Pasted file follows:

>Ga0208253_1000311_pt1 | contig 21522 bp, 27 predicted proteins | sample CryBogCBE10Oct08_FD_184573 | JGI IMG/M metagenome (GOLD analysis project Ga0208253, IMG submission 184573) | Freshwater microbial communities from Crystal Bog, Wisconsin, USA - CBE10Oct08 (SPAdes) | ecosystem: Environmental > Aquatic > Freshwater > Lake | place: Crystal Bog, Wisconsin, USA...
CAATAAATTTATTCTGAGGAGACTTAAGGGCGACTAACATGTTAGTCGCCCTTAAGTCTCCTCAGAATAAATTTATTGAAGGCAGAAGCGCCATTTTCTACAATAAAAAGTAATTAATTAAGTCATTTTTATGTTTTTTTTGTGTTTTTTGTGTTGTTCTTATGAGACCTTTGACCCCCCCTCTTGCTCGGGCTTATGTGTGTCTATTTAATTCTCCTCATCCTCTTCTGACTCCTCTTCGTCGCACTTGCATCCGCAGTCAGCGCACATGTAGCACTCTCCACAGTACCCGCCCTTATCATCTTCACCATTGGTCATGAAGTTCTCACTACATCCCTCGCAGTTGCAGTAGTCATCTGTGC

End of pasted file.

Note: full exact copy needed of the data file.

>Ga0208253_1000311_pt1 | contig 21522 bp, 27 predicted proteins | sample CryBogCBE10Oct08_FD_184573 | JGI IMG/M metagenome (GOLD analysis project Ga0208253, IMG submission 184573) | Freshwater microbial communities from Crystal Bog, Wisconsin, USA - CBE10Oct08 (SPAdes) | ecosystem: Environmental > Aquatic > Freshwater > Lake | place: Crystal Bog, Wisconsin, USA...
CAATAAATTTATTCTGAGGAGACTTAAGGGCGACTAACATGTTAGTCGCCCTTAAGTCTCCTCAGAATAAATTTATTGAAGGCAGAAGCGCCATTTTCTACAATAAAAAGTAATTAATTAAGTCATTTTTATGTTTTTTTTGTGTTTTTTGTGTTGTTCTTATGAGACCTTTGACCCCCCCTCTTGCTCGGGCTTATGTGTGTCTATTTAATTCTCCTCATCCTCTTCTGACTCCTCTTCGTCGCACTTGCATCCGCAGTCAGCGCACATGTAGCACTCTCCACAGTACCCGCCCTTATCATCTTCACCATTGGTCATGAAGTTCTCACTACATCCCTCGCAGTTGCAGTAGTCATCTGTGC